U.S. authorities on Thursday charged a man with human smuggling of Indian nationals from Canada, the day after four people including a baby were found frozen to death in a remote part of Canada close to the Minnesota border.
The U.S. attorney’s office in Minnesota said 47-year-old Steve Shand had been arrested just south of the border on Wednesday while driving two undocumented Indian citizens.
U.S. border patrol agents soon came across five more Indians traveling on foot, one of whom was carrying a backpack belonging to a family of four who had become separated from the group as they all tried to cross the border.
They alerted Canadian police who found the victims—a man, a woman, a teenage boy and a baby—about 40 feet from the frontier with Minnesota. First indications are that they died from exposure to the cold.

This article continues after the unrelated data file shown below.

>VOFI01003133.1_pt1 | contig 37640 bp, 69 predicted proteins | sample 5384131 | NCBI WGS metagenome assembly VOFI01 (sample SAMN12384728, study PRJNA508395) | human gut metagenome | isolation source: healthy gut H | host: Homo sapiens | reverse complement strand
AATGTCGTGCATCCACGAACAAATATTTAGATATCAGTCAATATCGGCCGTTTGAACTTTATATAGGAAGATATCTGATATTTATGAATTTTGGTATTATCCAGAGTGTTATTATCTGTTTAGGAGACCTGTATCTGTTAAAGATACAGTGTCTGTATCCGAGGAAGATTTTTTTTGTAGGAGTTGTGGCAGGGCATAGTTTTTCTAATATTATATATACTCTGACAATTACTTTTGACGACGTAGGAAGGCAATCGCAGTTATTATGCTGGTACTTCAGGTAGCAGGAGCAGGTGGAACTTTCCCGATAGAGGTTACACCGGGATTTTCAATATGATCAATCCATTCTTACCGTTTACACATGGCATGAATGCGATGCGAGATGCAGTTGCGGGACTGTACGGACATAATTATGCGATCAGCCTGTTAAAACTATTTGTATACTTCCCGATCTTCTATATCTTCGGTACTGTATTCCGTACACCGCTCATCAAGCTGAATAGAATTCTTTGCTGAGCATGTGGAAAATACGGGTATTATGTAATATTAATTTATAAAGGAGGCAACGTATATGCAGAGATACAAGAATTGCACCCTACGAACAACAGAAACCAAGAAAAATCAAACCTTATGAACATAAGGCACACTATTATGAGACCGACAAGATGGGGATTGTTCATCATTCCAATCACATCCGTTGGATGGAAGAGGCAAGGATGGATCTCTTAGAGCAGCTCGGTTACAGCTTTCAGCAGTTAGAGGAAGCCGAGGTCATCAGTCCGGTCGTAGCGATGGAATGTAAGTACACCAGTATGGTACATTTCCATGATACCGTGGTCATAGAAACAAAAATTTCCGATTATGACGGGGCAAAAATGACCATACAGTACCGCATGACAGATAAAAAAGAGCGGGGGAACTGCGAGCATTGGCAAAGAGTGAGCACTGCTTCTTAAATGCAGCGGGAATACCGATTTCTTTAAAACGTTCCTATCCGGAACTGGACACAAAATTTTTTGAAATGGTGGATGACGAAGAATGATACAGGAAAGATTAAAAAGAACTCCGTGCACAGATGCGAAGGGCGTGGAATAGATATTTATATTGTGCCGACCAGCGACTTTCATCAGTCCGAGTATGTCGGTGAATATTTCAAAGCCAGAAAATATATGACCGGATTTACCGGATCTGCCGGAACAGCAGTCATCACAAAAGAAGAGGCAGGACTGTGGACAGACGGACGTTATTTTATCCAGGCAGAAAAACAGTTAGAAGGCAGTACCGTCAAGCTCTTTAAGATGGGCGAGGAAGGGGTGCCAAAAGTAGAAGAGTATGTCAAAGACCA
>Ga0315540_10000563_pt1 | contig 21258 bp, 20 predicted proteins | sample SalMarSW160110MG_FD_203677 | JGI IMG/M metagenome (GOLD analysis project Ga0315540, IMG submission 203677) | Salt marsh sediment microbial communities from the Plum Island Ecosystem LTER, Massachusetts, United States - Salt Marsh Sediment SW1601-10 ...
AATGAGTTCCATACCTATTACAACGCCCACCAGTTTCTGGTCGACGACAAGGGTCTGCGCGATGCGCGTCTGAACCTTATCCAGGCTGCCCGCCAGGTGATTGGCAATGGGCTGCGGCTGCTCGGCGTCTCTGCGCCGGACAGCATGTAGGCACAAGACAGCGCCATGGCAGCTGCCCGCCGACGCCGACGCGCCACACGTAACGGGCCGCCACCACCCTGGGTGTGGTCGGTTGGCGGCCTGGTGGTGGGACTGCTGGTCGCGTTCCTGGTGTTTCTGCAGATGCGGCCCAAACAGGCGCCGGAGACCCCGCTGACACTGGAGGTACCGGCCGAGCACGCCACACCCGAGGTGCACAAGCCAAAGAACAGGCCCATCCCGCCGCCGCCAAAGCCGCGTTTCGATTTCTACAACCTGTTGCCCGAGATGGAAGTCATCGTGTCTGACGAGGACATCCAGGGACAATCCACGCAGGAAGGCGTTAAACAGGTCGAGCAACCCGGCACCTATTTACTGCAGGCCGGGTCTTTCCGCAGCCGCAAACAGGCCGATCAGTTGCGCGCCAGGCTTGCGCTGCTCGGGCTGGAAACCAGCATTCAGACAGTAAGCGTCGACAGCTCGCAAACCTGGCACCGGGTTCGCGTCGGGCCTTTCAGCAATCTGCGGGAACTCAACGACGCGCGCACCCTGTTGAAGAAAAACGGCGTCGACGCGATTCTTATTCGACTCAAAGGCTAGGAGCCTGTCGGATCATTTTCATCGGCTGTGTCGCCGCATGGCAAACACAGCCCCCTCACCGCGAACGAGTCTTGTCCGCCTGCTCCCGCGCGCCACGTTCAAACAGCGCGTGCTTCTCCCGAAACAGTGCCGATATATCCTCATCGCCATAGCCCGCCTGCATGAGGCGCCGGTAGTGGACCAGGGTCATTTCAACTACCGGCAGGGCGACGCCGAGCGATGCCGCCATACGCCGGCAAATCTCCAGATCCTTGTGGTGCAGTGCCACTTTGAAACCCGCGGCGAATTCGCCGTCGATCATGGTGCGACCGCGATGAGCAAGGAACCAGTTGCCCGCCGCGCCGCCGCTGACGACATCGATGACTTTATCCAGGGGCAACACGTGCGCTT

“These victims faced not only the cold weather, but also endless fields, large snowdrifts and complete darkness,” Royal Canadian Mounted Police Assistant Commissioner Jane MacLatchy told a televised news conference in Winnipeg, Manitoba.
Wind chill had driven down the temperature to minus 31 F (minus 35 C), she said.
The U.S. attorney’s office said in a statement that the four victims had tentatively been identified as the missing Indian family.
The five Indian nationals explained they had walked across the border expecting to be picked up by someone and estimated they had been walking around for over 11 hours.
Shand has been charged with one count of human smuggling. He is next due in court on Jan 24.